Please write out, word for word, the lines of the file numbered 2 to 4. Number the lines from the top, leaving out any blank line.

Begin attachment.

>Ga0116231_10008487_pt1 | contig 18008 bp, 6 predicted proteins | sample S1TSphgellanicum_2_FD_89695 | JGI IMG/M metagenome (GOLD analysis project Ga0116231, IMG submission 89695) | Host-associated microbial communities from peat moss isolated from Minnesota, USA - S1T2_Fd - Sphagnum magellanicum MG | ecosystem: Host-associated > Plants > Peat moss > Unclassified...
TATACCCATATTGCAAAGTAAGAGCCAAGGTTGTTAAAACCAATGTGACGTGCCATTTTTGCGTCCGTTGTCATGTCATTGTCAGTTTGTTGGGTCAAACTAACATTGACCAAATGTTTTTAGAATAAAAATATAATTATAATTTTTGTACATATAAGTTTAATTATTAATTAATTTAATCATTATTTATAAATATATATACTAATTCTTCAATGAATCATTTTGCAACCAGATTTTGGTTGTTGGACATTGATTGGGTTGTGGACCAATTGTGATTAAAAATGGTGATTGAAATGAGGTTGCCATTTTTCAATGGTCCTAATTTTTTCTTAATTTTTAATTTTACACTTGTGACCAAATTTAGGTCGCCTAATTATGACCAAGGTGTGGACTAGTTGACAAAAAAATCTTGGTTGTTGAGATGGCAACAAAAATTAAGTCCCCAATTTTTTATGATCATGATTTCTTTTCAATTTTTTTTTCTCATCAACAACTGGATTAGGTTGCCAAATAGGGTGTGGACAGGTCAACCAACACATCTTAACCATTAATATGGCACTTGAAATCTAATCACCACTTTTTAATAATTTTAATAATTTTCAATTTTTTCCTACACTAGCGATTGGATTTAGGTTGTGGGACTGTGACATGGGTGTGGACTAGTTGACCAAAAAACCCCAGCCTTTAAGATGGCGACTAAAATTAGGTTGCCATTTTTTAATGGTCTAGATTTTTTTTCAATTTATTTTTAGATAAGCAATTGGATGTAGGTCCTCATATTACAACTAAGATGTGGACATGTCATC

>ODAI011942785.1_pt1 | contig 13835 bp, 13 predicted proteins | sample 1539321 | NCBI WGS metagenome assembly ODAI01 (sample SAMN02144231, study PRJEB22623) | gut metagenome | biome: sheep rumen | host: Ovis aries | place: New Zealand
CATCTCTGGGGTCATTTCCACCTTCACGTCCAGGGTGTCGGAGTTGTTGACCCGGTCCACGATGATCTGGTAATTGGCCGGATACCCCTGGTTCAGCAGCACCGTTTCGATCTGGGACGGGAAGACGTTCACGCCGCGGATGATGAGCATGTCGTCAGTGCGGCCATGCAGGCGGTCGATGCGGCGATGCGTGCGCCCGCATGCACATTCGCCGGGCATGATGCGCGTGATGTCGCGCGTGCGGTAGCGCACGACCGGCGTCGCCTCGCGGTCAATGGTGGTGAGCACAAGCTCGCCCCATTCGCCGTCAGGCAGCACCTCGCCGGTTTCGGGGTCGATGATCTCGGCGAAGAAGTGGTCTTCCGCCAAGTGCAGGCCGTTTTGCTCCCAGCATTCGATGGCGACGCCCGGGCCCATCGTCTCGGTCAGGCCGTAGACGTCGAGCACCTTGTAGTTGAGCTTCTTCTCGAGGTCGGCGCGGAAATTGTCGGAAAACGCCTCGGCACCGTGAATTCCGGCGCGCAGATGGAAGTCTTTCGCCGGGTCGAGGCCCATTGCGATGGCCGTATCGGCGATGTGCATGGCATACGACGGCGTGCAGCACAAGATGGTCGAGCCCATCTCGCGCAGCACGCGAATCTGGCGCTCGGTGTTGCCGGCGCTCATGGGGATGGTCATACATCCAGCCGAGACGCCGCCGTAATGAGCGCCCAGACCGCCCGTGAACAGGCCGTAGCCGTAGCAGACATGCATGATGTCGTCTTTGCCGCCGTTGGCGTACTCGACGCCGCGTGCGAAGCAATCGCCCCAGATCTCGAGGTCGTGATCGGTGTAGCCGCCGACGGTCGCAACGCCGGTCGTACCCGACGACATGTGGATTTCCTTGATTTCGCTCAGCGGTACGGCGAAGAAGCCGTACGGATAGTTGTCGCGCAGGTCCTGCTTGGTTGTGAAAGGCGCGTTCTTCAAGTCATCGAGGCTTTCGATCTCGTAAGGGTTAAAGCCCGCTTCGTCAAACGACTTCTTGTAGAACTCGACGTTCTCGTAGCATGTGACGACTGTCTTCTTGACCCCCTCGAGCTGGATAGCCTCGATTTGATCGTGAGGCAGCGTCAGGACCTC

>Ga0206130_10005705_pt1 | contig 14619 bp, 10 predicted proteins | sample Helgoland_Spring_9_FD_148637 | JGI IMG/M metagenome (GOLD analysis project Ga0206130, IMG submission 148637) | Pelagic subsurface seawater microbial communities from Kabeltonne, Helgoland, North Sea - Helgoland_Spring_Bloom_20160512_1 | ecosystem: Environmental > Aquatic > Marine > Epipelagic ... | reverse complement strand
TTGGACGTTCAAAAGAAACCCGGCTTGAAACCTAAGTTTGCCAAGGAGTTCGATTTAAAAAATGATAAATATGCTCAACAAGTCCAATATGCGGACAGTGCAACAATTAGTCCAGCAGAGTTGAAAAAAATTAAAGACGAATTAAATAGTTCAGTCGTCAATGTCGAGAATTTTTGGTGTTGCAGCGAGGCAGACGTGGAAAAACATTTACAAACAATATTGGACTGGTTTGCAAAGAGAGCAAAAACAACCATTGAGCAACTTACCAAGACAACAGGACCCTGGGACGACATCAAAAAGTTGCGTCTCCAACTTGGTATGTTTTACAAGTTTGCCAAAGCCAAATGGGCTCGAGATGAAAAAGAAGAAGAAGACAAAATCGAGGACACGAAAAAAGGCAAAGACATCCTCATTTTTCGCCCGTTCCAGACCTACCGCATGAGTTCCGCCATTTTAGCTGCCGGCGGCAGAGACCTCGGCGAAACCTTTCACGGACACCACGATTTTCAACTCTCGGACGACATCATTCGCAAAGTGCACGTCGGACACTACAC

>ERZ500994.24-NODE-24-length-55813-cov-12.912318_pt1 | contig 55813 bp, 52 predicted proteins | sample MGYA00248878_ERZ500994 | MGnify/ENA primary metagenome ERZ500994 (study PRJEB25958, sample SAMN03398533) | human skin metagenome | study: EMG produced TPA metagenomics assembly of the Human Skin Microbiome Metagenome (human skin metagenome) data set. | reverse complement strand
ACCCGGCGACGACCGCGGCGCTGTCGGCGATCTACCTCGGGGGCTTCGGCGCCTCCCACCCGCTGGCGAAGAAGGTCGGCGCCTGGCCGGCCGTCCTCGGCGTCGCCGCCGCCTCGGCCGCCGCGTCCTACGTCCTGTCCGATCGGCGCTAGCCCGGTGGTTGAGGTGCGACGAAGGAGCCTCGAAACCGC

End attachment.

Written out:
TATACCCATATTGCAAAGTAAGAGCCAAGGTTGTTAAAACCAATGTGACGTGCCATTTTTGCGTCCGTTGTCATGTCATTGTCAGTTTGTTGGGTCAAACTAACATTGACCAAATGTTTTTAGAATAAAAATATAATTATAATTTTTGTACATATAAGTTTAATTATTAATTAATTTAATCATTATTTATAAATATATATACTAATTCTTCAATGAATCATTTTGCAACCAGATTTTGGTTGTTGGACATTGATTGGGTTGTGGACCAATTGTGATTAAAAATGGTGATTGAAATGAGGTTGCCATTTTTCAATGGTCCTAATTTTTTCTTAATTTTTAATTTTACACTTGTGACCAAATTTAGGTCGCCTAATTATGACCAAGGTGTGGACTAGTTGACAAAAAAATCTTGGTTGTTGAGATGGCAACAAAAATTAAGTCCCCAATTTTTTATGATCATGATTTCTTTTCAATTTTTTTTTCTCATCAACAACTGGATTAGGTTGCCAAATAGGGTGTGGACAGGTCAACCAACACATCTTAACCATTAATATGGCACTTGAAATCTAATCACCACTTTTTAATAATTTTAATAATTTTCAATTTTTTCCTACACTAGCGATTGGATTTAGGTTGTGGGACTGTGACATGGGTGTGGACTAGTTGACCAAAAAACCCCAGCCTTTAAGATGGCGACTAAAATTAGGTTGCCATTTTTTAATGGTCTAGATTTTTTTTCAATTTATTTTTAGATAAGCAATTGGATGTAGGTCCTCATATTACAACTAAGATGTGGACATGTCATC

>ODAI011942785.1_pt1 | contig 13835 bp, 13 predicted proteins | sample 1539321 | NCBI WGS metagenome assembly ODAI01 (sample SAMN02144231, study PRJEB22623) | gut metagenome | biome: sheep rumen | host: Ovis aries | place: New Zealand
CATCTCTGGGGTCATTTCCACCTTCACGTCCAGGGTGTCGGAGTTGTTGACCCGGTCCACGATGATCTGGTAATTGGCCGGATACCCCTGGTTCAGCAGCACCGTTTCGATCTGGGACGGGAAGACGTTCACGCCGCGGATGATGAGCATGTCGTCAGTGCGGCCATGCAGGCGGTCGATGCGGCGATGCGTGCGCCCGCATGCACATTCGCCGGGCATGATGCGCGTGATGTCGCGCGTGCGGTAGCGCACGACCGGCGTCGCCTCGCGGTCAATGGTGGTGAGCACAAGCTCGCCCCATTCGCCGTCAGGCAGCACCTCGCCGGTTTCGGGGTCGATGATCTCGGCGAAGAAGTGGTCTTCCGCCAAGTGCAGGCCGTTTTGCTCCCAGCATTCGATGGCGACGCCCGGGCCCATCGTCTCGGTCAGGCCGTAGACGTCGAGCACCTTGTAGTTGAGCTTCTTCTCGAGGTCGGCGCGGAAATTGTCGGAAAACGCCTCGGCACCGTGAATTCCGGCGCGCAGATGGAAGTCTTTCGCCGGGTCGAGGCCCATTGCGATGGCCGTATCGGCGATGTGCATGGCATACGACGGCGTGCAGCACAAGATGGTCGAGCCCATCTCGCGCAGCACGCGAATCTGGCGCTCGGTGTTGCCGGCGCTCATGGGGATGGTCATACATCCAGCCGAGACGCCGCCGTAATGAGCGCCCAGACCGCCCGTGAACAGGCCGTAGCCGTAGCAGACATGCATGATGTCGTCTTTGCCGCCGTTGGCGTACTCGACGCCGCGTGCGAAGCAATCGCCCCAGATCTCGAGGTCGTGATCGGTGTAGCCGCCGACGGTCGCAACGCCGGTCGTACCCGACGACATGTGGATTTCCTTGATTTCGCTCAGCGGTACGGCGAAGAAGCCGTACGGATAGTTGTCGCGCAGGTCCTGCTTGGTTGTGAAAGGCGCGTTCTTCAAGTCATCGAGGCTTTCGATCTCGTAAGGGTTAAAGCCCGCTTCGTCAAACGACTTCTTGTAGAACTCGACGTTCTCGTAGCATGTGACGACTGTCTTCTTGACCCCCTCGAGCTGGATAGCCTCGATTTGATCGTGAGGCAGCGTCAGGACCTC